{{#widget:Picasa |user=hamikmukelyan |album=5451515568374892049 |width=200 | height=173 |captions=0 |autoplay=1 }} {{#widget:Picasa |user=Stephen.Beckr |album=5451533481756332337 |width=200 | height=173 |captions=0 |autoplay=1 }} {{#widget:Picasa |user=112823792180964152710 |album=5454826059383109745 |width=200 | height=173 |captions=0 |autoplay=1 |authkey=Gv1sRgCMrKoMim1NXUpwE }}

{{#widget:ThumbnailLink |target=http://picasaweb.google.com/lh/photo/Cf3ix7CNLd49gQW_BF6yMg?feat=embedwebsite |src=http://lh6.ggpht.com/_cmxOBq7EBLQ/S6e88IZuOcI/AAAAAAAARMc/4f0mxW8Dpno/s144/MtWhitney_18.jpg }} {{#widget:ThumbnailLink |target=http://picasaweb.google.com/lh/photo/lrNjHSCpnNlL2awL3NQfhA?feat=embedwebsite |src=http://lh6.ggpht.com/_cmxOBq7EBLQ/S6e8_jf8XAI/AAAAAAAARMw/iK6vcWPyCAQ/s144/MtWhitney_28.jpg }} {{#widget:ThumbnailLink |target=http://picasaweb.google.com/lh/photo/qA55FxfIqJFy0VTUrA7k3w?feat=embedwebsite |src=http://lh4.ggpht.com/_cmxOBq7EBLQ/S6e9BoA-PvI/AAAAAAAARM4/H14FcFCUQk4/s144/MtWhitney_36.jpg }}

Palisades trip

{{#widget:ThumbnailLink |target=http://picasaweb.google.com/lh/photo/68kvcNcnFe8H8ZUQNSKLEw?feat=embedwebsite |src=http://lh6.ggpht.com/_cmxOBq7EBLQ/S7Gb4z9J8DI/AAAAAAAARS0/olQ7qnl8_-M/s400/Palisades%20056.jpg |caption=On the summit of North Palisade |align=right |width=400 }} {{#widget:ThumbnailLink |target=http://picasaweb.google.com/lh/photo/qQmaLKG5DOrR_qo_6BVhxQ?feat=embedwebsite |src=http://lh6.ggpht.com/_cmxOBq7EBLQ/S7GZ3_fZpXI/AAAAAAAARRA/ezfx2ERgIWE/s144/Palisades%20008.jpg |caption=Gayley Camp |align=right |width=200 }} {{#widget:ThumbnailLink |target=http://picasaweb.google.com/lh/photo/-BHjTecnc7VQ6t4a3AeV_g?feat=embedwebsite |src=http://lh6.ggpht.com/_cmxOBq7EBLQ/S7GZ-e8PoFI/AAAAAAAARRo/cL_uK4slwfQ/s144/Palisades%20024.jpg |caption=Waiting at U-Notch in the cold |align=right |width=200 }} {{#widget:ThumbnailLink |target=http://picasaweb.google.com/lh/photo/_Mj2NEFXz1SA1rPIBwj_qw?feat=embedwebsite |src=http://lh5.ggpht.com/_cmxOBq7EBLQ/S7GaCrqdTQI/AAAAAAAARR0/EeH2U0FtD8Y/s144/Palisades%20030.jpg |caption=The 5th class section |align=right }} {{#widget:ThumbnailLink |target=http://picasaweb.google.com/lh/photo/F4GuKDzD37jrxwNX4VkE-g?feat=embedwebsite |src=http://lh4.ggpht.com/_cmxOBq7EBLQ/S7GaJoUYbbI/AAAAAAAARSQ/h9QuiUcgYTo/s144/Palisades%20043.jpg |caption=The 3rd/4th class scramble to the summit |align=left }} {{#widget:ThumbnailLink |target=http://picasaweb.google.com/lh/photo/wWjxdkK9xZx-qCMGMXv6bg?feat=embedwebsite |src=http://lh3.ggpht.com/_cmxOBq7EBLQ/S7GcAyYOr3I/AAAAAAAARTY/6bR51IvSorM/s144/Palisades%077.jpg |caption=The bergshrund that swallowed Pratyush |align=right }}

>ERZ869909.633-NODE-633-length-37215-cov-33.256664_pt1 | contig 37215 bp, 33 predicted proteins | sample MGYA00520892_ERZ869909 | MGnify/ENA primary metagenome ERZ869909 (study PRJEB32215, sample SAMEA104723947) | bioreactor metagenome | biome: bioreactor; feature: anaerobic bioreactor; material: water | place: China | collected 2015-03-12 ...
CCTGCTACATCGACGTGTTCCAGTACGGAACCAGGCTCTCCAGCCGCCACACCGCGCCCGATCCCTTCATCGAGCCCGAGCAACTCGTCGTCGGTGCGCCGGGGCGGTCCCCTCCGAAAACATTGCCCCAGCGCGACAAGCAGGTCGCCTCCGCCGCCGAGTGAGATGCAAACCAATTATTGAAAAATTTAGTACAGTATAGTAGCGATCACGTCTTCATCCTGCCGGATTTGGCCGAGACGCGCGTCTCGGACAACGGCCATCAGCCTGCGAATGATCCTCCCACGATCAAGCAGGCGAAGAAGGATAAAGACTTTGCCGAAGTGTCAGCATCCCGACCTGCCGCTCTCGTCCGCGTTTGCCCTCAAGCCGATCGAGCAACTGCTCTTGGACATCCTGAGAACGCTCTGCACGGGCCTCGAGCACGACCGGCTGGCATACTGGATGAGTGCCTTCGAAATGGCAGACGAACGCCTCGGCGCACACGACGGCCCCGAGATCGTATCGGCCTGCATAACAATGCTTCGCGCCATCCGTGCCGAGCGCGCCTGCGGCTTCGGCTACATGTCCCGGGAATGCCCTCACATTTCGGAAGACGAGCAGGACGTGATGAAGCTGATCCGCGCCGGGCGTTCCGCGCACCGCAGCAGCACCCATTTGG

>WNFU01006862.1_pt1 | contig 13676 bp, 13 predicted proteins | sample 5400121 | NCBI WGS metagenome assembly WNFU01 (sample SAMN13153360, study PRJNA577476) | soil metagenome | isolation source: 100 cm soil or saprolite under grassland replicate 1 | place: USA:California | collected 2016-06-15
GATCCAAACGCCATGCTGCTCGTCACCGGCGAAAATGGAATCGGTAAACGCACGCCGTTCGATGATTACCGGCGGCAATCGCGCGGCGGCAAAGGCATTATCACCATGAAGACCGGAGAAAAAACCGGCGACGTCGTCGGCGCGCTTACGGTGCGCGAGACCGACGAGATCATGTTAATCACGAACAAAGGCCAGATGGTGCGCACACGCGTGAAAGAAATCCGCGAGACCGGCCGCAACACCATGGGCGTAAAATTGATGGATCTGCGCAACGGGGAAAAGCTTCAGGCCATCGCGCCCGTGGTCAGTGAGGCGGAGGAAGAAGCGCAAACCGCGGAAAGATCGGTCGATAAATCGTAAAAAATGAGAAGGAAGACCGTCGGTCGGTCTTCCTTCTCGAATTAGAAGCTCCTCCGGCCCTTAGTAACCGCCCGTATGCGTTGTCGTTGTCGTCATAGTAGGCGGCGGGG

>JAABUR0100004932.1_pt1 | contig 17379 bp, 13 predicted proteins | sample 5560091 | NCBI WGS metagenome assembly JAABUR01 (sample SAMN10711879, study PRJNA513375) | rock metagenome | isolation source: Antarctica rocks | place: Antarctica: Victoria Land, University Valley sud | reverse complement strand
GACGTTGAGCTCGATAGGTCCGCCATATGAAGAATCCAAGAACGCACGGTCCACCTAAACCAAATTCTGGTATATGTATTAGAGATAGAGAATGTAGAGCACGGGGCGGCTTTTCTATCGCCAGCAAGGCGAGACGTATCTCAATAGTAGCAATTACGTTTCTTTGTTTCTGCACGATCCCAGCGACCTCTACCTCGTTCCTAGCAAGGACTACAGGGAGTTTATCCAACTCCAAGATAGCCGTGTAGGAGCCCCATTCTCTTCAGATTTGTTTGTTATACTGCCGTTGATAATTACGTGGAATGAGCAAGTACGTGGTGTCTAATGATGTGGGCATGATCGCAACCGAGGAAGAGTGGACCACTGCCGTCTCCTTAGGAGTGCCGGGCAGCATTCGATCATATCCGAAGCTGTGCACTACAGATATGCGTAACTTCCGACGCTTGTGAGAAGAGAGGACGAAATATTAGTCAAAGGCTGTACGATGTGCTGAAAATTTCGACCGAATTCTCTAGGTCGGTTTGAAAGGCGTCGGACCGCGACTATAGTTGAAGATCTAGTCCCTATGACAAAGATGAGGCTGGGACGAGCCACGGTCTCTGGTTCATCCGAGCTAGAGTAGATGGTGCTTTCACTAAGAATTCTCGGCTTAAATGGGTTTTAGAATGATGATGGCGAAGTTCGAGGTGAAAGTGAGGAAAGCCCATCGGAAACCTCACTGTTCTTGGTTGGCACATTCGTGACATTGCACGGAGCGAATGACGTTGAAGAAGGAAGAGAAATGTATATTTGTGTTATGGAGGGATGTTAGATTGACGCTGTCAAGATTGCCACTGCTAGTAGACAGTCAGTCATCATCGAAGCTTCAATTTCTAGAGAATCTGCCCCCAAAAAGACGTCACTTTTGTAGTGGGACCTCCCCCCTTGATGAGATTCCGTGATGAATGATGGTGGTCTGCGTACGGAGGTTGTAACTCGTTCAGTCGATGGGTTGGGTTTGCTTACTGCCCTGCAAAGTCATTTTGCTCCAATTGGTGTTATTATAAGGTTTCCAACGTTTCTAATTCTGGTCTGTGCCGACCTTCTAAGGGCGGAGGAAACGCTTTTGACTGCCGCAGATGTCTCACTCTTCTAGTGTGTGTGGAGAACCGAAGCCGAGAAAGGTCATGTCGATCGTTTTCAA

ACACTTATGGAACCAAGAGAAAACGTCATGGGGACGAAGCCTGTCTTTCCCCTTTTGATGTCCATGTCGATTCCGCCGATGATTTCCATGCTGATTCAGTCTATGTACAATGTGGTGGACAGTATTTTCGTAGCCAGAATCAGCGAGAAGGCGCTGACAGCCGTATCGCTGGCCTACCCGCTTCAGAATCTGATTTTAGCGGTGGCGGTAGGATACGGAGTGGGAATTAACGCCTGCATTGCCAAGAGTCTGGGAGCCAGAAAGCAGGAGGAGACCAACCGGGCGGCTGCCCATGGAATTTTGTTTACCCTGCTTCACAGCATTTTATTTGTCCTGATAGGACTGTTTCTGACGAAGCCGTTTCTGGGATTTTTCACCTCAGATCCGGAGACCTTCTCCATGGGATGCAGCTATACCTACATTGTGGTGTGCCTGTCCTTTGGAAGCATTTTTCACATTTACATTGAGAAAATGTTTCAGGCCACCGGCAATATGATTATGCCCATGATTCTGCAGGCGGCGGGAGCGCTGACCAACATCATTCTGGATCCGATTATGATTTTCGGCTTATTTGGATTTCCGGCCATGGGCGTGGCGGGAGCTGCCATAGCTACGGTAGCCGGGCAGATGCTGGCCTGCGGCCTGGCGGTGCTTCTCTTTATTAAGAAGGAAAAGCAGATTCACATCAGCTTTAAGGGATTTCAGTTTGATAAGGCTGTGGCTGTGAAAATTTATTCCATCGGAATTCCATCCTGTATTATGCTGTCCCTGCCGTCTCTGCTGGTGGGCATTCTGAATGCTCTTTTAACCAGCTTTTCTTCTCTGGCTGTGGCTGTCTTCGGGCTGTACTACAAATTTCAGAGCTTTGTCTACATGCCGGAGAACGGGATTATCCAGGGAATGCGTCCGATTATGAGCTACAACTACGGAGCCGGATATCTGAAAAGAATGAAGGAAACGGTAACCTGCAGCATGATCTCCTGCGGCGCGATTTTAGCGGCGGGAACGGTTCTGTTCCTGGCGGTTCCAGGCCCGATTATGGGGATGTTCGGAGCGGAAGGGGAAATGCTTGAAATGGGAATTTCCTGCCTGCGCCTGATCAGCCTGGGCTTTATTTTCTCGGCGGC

The Palisades trip is back as well after a tiring but very successful trip; we summited Mt. Gayley (13,510') and North Palisade (14,242'). Sean led the main group (8 people total, 6 in the main group: Sean, Lutz, Fu Hai, Dan, Kostya, Garrett, and 2 in a later group: Stephen and Pratyush) and left Pasadena Thursday evening, camping at the North Fork of Big Pine Creek trailhead that night. They hiked up to 3rd lake on Friday, where they set up camp (Garrett made a small snow cave for himself, which didn't work out so well) and tried to chop through the lake ice to get at the muddy water below. Saturday, they moved up the giant gully beneath the Temple Crag / Mt. Gayley ridge, and setup camp just after noon at Gayley Camp, overlooking the Palisade Glacier and the main ridge of the north Palisades. Stephen and Pratyush arrived an hour or two later, having driven up to the trailhead Friday night and hiked in Saturday morning.

After setting up camp and resting a bit, Sean, Stephen, Dan and Fu Hai spent two hours ascending Mt. Gayley on steep snow and 3rd class scrambling and mixed climbing, then returned to camp just as the sun set. No one had signed the summit register of Gayley since September, so this may have been the first ascent of the decade. Back at camp, everyone ate and rested, preparing for the big day on Sunday.